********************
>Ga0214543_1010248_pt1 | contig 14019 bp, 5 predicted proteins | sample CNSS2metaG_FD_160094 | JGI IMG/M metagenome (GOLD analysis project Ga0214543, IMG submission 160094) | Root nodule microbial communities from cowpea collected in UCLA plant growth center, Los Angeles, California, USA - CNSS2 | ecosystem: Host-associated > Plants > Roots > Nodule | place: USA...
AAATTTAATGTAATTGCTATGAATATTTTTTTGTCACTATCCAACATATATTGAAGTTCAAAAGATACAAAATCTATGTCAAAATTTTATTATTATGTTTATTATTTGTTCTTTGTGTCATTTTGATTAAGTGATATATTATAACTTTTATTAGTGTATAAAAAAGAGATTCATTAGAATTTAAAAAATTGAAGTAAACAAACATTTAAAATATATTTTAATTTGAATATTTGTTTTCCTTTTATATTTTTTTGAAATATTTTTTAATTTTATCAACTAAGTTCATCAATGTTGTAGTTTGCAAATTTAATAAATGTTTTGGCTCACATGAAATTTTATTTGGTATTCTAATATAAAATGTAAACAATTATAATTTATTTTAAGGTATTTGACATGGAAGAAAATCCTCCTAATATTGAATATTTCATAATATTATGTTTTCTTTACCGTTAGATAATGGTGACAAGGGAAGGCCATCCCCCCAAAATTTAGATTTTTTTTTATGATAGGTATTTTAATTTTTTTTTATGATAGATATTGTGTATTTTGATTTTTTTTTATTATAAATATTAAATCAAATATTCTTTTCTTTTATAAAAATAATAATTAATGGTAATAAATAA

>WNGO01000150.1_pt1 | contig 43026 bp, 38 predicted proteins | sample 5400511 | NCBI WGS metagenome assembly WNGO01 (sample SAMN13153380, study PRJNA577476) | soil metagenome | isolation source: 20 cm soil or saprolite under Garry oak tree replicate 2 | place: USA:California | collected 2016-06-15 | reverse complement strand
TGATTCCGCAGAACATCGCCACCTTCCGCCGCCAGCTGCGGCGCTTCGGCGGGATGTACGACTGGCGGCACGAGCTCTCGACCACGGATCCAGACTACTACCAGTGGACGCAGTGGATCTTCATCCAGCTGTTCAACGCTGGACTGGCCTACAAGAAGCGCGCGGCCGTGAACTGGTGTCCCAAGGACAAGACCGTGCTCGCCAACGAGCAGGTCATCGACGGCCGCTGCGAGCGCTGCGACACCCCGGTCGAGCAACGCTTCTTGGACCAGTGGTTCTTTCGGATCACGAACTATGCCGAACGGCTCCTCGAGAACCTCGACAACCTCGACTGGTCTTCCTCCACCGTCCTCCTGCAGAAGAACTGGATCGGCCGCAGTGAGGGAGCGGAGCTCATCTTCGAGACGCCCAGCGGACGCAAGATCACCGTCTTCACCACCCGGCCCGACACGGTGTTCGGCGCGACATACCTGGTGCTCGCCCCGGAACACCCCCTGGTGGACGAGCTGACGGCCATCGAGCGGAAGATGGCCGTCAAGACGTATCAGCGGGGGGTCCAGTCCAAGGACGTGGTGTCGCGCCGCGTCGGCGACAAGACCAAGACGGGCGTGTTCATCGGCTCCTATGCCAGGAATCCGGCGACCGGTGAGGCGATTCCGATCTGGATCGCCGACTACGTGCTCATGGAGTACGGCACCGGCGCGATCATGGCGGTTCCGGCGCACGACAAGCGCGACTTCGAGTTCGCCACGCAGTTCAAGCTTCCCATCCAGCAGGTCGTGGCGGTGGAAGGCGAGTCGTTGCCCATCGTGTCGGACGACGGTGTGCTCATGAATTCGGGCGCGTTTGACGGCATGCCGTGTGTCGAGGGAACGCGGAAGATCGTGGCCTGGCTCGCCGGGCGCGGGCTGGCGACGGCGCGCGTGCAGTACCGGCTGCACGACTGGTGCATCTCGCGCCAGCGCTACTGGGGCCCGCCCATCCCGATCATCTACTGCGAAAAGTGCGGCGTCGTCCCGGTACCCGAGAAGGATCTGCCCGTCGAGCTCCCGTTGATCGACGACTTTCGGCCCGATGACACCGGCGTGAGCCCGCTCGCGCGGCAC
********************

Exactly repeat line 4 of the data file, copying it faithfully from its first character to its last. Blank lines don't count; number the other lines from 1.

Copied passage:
TGATTCCGCAGAACATCGCCACCTTCCGCCGCCAGCTGCGGCGCTTCGGCGGGATGTACGACTGGCGGCACGAGCTCTCGACCACGGATCCAGACTACTACCAGTGGACGCAGTGGATCTTCATCCAGCTGTTCAACGCTGGACTGGCCTACAAGAAGCGCGCGGCCGTGAACTGGTGTCCCAAGGACAAGACCGTGCTCGCCAACGAGCAGGTCATCGACGGCCGCTGCGAGCGCTGCGACACCCCGGTCGAGCAACGCTTCTTGGACCAGTGGTTCTTTCGGATCACGAACTATGCCGAACGGCTCCTCGAGAACCTCGACAACCTCGACTGGTCTTCCTCCACCGTCCTCCTGCAGAAGAACTGGATCGGCCGCAGTGAGGGAGCGGAGCTCATCTTCGAGACGCCCAGCGGACGCAAGATCACCGTCTTCACCACCCGGCCCGACACGGTGTTCGGCGCGACATACCTGGTGCTCGCCCCGGAACACCCCCTGGTGGACGAGCTGACGGCCATCGAGCGGAAGATGGCCGTCAAGACGTATCAGCGGGGGGTCCAGTCCAAGGACGTGGTGTCGCGCCGCGTCGGCGACAAGACCAAGACGGGCGTGTTCATCGGCTCCTATGCCAGGAATCCGGCGACCGGTGAGGCGATTCCGATCTGGATCGCCGACTACGTGCTCATGGAGTACGGCACCGGCGCGATCATGGCGGTTCCGGCGCACGACAAGCGCGACTTCGAGTTCGCCACGCAGTTCAAGCTTCCCATCCAGCAGGTCGTGGCGGTGGAAGGCGAGTCGTTGCCCATCGTGTCGGACGACGGTGTGCTCATGAATTCGGGCGCGTTTGACGGCATGCCGTGTGTCGAGGGAACGCGGAAGATCGTGGCCTGGCTCGCCGGGCGCGGGCTGGCGACGGCGCGCGTGCAGTACCGGCTGCACGACTGGTGCATCTCGCGCCAGCGCTACTGGGGCCCGCCCATCCCGATCATCTACTGCGAAAAGTGCGGCGTCGTCCCGGTACCCGAGAAGGATCTGCCCGTCGAGCTCCCGTTGATCGACGACTTTCGGCCCGATGACACCGGCGTGAGCCCGCTCGCGCGGCAC